XOR and addition have a particular advantage that they are almost always hardware accelerated -- CPUs can do them in one cycle, with one instruction. This makes them fast and easy. Some CPUs also have a "barrel shift" operator which does a shift, wrapping the bits around to the other side, so on those CPUs you could also use a shift efficiently.

XOR is the most popular for many reasons. It's trivial to understand at a bit level, and has a convenient property that encoding and decoding are precisely the same. It's also technically keyed. While unsigned addition of 128 also encodes/decodes with the same instruction, only one such number works that way.

In the end, XOR is also popular because nobody really cares all that much. If one is merely obsfucating content lightly like this, there's no real advantage to being creative. You go with what is easy. XOR shows up in all the examples, so XOR is what people tend to use. Thus people tend to make examples using XOR. With no real advantage to doing better, XOR kind of wins the day, thanks to that feedback loop.

  • Is there a particular text or area of math to study in order to learn more about bijective functions in particular? – the_endian Mar 15 at 3:13
  • I'm not sure, other than perhaps just going to the wikipedia page on bijection, or perhaps permutation. A permutation is a bijection from a set to itself (such as "8 bit binary number" input and "8 bit binary number" output). That's where that god-awefully long number came from. The study of permutations is how you show that the number of possible encodings is 256! – Cort Ammon Mar 15 at 4:30
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    If you want to look at operations you can do on such permutations to change one into another (such as "what happens if I do (Msg XOR X) + Y instead of just Msg XOR X), you could look at quasigroups and loops. Quasigroups do have some traction in the cryptography community, but they are otherwise not all that popular. They are what mathematicians call "non associative algebras," which means you can't assume (XY)Z=X(YZ). I find that, as a general rule, mathematicians break out in hives when this happens, so they haven't gotten much attention. – Cort Ammon Mar 15 at 4:35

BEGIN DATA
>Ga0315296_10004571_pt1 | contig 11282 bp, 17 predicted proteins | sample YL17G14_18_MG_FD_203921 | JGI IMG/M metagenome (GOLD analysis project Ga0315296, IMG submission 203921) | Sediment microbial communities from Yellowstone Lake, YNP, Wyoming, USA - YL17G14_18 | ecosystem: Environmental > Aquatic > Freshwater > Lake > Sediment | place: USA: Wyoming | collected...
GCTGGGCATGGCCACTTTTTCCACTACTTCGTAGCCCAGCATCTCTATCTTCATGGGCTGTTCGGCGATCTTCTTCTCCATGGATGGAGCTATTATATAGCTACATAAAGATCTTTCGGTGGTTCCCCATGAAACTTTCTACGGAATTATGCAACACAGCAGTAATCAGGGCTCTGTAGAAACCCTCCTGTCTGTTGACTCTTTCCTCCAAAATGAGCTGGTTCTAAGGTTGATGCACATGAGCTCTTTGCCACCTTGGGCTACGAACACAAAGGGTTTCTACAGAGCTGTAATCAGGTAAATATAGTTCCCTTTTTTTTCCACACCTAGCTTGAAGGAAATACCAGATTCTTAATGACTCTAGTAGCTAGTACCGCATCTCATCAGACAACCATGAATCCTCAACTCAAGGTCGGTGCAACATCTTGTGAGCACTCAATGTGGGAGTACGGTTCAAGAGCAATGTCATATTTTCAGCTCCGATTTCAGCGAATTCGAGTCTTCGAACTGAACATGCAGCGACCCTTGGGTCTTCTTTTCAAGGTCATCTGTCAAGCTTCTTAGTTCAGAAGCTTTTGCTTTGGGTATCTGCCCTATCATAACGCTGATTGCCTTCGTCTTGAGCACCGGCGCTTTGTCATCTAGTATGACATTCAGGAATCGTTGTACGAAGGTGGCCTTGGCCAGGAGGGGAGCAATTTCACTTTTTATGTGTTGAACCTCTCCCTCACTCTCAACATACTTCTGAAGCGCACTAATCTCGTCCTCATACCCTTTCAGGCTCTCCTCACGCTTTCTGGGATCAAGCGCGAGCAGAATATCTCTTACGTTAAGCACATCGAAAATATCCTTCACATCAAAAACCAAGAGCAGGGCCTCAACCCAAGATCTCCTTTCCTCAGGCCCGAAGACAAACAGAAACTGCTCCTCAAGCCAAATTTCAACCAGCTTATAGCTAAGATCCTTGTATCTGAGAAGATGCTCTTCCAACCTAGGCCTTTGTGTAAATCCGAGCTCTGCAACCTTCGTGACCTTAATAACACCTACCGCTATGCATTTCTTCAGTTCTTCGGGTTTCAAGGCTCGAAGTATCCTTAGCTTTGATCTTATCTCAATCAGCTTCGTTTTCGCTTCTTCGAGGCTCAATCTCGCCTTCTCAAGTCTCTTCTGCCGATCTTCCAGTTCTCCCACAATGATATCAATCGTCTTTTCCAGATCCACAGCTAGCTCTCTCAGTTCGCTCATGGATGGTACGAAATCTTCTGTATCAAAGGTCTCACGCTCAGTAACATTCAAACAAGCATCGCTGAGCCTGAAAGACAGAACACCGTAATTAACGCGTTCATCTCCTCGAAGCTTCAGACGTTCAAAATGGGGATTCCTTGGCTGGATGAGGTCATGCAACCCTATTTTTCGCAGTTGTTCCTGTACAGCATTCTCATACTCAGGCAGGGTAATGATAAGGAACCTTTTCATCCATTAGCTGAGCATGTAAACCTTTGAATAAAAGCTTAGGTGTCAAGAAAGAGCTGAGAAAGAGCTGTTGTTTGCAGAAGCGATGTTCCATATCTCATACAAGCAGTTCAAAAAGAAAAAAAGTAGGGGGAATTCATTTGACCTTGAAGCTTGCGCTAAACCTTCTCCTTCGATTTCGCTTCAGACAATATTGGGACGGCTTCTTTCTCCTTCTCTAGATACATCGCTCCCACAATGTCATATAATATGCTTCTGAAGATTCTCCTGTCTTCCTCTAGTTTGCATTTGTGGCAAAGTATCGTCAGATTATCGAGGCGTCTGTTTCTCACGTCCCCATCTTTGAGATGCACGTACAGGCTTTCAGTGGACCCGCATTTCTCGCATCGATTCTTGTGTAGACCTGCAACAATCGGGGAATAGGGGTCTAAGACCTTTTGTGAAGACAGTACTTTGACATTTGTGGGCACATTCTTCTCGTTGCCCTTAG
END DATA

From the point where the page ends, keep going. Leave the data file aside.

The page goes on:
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If you are looking for just basic math operators, there isn't one that can replace XOR. Idea behind XOR is :

(Text) ⊕ (Key) = (String)
(String) ⊕ (Key) = (Text)

Same idea does not hold good for other operators like AND /OR. Like:

(Text) + (Key) =(String)
(String) + (Key) != (Text)

Like others have told there are other complex encoders like BASE64,URL encoding etc. that can still be used. This page : http://php.net/manual/en/function.mb-list-encodings.php has got some decent list of encodings available.

  • The PHP manual list is mostly of character encoding. They are not meant to be used for obfuscation. – Anders Mar 14 at 9:59
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You can use addition instead of XOR. This may be faster on some platforms, or it might be slower. It is slightly more complicated to code, although not by much. Here is an example of such math in basic JavaScript:

plain  = [11, 2, 13, 4,  20];
padding =[5, 16, 12, 13, 19];
cipher = [];
decoded= [];

// build cipher:
for(i=0; i<5; i++) cipher[i] = (plain[i] + padding[i]) % 26 ;

// build decoded:
for(i=0; i<5; i++)  decoded[i] = ((26 - padding[i]) + cipher[i]) % 26;

If you dump out the arrays, you will see that decoded is the same as plain:

plain   11  2   13  4   20
padding 5   16  12  13  19
cipher  16  18  25  17  13
decoded 11  2   13  4   20

You would probably want to convert the mod cap from 26 to the number of possible letters, or use bytes (256), and you'll want to convert the hard-coded 5 to the length of the message. I tried to keep it as psudeo-code-looking as possible just to show the basic operation without language particulars.

  • The padding is more like a one tine pad and depending on the value ranges a modulus may not be needed if the sum of plain and padding values are less than the maximum value of the array values. – zaph Mar 14 at 22:13